Sunday, August 13, 2006

Last night and today



Brian and I went to see the Edinburgh Military Tattoo last night. It wasn't really a queue to get into the castle, more a throng.



The Tattoo itself was quite fabulous. The only downside was that the seats were very close together and, I think, designed for pre-teen children. Still, it was a nippy night, so being huddled up like that kept us warm.

I really enjoyed myself, and I know Brian did, too. He paid for me to go, which was beyond kind.

Our favourites were the Swiss drummers and the New Zealand Army Band. Hunky and funny, all a the same time. You didn't think it was possible, did you, dear reader?

We got back home at around 0100 to find the whole of our part of town in darkness. A power cut. We made our way through the house by torch and candle light. Makes one realise how lucky one is to be able to flick a switch and have light.

We had a reasonably long lie-in this morning, finally getting up at about 0930 (after Mary's initial barking session, tiddle and jobby at 0730). Had breakfast, called in to meet up with my adorable friend, Alan, and went off to Stirling to see The Wallace Monument.



We were lucky with the weather. It could have been better, being slightly cloudy, but it most certainly could have been worse. Mild temperatures and no rain makes for a lovely day out, especially if one is accompanied by lovely friends.



The walk up the hill, from the car park to the monument itself wasn't too long, perhaps a quarter of a mile, and not too steep. I thought I was going to have a heart attack once we'd reached the top. It was nothing to Brian. He's so fit. I'm quite jealous.



Once inside, we were greeted by Sir William Wallace who proceeded to tell us his story; his struggle for freedom.



Other Scottish heroes were showcased inside the monuement on, I think, the second floor. The bust above is a very good likeness of Sir Walter Scott who wrote, amogst other things, Ivanhoe and The Waverley novels. I adore him.



The view from the top was breathtaking. Can you see the mountains in the distance? That's the start of the highlands, in which Brian will soon be.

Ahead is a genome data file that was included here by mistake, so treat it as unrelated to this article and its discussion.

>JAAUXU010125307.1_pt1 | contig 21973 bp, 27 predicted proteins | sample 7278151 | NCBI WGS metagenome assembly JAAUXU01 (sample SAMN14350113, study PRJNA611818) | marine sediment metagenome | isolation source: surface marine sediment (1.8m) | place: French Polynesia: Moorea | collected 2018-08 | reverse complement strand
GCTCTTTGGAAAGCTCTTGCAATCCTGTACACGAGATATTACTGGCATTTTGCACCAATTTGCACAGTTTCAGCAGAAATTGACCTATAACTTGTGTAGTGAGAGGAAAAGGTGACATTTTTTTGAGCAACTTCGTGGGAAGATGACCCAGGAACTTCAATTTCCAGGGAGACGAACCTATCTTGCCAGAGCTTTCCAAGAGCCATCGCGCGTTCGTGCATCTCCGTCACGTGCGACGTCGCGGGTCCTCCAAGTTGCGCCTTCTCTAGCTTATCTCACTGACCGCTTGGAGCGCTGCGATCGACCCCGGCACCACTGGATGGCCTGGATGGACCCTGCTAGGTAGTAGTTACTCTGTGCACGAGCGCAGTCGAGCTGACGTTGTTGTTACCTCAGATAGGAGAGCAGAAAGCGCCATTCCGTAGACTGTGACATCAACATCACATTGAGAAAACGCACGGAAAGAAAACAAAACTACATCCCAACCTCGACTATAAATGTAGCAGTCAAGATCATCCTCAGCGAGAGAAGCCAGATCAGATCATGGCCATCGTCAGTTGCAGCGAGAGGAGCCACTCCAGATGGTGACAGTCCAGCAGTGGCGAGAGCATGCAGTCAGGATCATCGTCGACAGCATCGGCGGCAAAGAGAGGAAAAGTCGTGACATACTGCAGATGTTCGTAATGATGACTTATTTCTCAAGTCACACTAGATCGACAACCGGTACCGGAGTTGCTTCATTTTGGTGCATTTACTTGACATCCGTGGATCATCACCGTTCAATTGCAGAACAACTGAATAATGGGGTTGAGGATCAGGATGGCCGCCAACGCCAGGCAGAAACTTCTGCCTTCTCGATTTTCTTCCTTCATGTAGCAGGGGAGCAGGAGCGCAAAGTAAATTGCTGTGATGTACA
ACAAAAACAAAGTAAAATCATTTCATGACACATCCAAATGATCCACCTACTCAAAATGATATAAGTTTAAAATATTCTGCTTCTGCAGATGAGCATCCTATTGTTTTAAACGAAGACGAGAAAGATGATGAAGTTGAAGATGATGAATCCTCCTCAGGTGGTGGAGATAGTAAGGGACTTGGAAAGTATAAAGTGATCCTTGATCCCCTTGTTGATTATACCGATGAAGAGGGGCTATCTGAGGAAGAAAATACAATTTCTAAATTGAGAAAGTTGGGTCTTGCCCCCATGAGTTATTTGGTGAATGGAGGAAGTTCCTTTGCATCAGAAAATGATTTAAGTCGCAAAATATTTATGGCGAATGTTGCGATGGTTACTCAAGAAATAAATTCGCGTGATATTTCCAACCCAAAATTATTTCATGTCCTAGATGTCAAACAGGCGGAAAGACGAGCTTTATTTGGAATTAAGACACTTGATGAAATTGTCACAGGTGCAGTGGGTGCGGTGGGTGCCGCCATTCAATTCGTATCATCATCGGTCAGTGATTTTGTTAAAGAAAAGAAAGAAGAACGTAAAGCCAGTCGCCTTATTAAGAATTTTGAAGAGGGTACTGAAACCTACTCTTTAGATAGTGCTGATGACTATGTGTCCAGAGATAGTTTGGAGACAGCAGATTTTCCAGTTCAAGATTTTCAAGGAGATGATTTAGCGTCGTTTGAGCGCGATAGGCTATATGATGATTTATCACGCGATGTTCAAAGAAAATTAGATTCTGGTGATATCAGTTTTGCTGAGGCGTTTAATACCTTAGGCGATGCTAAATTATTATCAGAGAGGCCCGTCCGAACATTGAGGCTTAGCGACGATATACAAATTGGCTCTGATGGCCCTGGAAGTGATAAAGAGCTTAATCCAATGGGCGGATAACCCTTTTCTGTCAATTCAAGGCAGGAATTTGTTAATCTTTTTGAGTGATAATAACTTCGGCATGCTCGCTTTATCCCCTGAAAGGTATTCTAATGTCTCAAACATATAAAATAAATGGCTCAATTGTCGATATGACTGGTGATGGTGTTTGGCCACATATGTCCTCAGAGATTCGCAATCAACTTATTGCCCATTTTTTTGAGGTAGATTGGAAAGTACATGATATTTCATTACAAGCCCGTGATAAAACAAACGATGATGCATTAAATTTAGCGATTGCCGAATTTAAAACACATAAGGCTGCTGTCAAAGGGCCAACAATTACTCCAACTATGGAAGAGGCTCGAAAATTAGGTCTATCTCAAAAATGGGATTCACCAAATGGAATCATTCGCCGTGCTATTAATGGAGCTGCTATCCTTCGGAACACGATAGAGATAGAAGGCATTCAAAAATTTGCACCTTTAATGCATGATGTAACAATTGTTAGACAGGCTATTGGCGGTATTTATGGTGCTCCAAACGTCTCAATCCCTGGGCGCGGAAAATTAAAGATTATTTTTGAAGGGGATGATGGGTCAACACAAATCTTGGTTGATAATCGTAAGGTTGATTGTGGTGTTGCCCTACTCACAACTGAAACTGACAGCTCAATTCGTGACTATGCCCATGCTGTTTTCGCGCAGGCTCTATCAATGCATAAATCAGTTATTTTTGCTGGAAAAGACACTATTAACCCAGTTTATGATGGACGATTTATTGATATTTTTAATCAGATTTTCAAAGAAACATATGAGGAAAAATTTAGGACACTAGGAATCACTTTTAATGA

After our hike to the top of the monument, we had lunch. I forgot the spoons for our puddings, so had to buy four from a souvenir shop. D'oh.

After a brief stop for an ice cream, we drove on to Airdrie and dropped Brian off near a section of the national cycle route to begin his odyssey.



And then he was gone.

I'm going to miss Brian. I know I perhaps use the word fabulous quite a bit and thereby devalue it somewhat, but Brian really is a fabulous guy. I'm really going to miss him.

Oh, hang on, dear reader! We're going to meet him in Glasgow tomorrow for a curry!

Hurrah!

9 comments:

Voix said...

Wow. Totally exciting. I am thrilled that he's gotten off to a good start.

Thanks for the post, I've been itching to hear part two.

He is fabulous, isn't he? That's why I'm his number one fan.

Minge said...

I'll wrestle ya for that title.

;)

alan said...

Sounds like it was a great start to the trip!

BTW, not sure exactly why, but wouldn't that second last picture make a great picture for a caption competition; the one with the three boys at the picnic table.

Having said that, I do struggle to come up with anything witty to represent the photographic piece of art.

Minge said...

Have done as you suggested, Al!

Moncrief Speaks said...

Thanks for all the updates, Minge. So great to read about it all.

Brian said...

I CAN'T BELIEVE YOU TOOK A PICTURE OF MY COLOSSAL ASS! STOP IT! BAD MINGE! BAD!

Blog Off said...

thank you for the excellent picnic... I had a good time!

Minge said...

Brian, replace that with:

I CAN'T BELIEVE YOU TOOK A PICTURE OF MY GORGEOUS ASS! DO IT AGAIN! GOOD MINGE! FABULOUS!

Minge said...

Glad you had a good time, Alan. You're fabulous.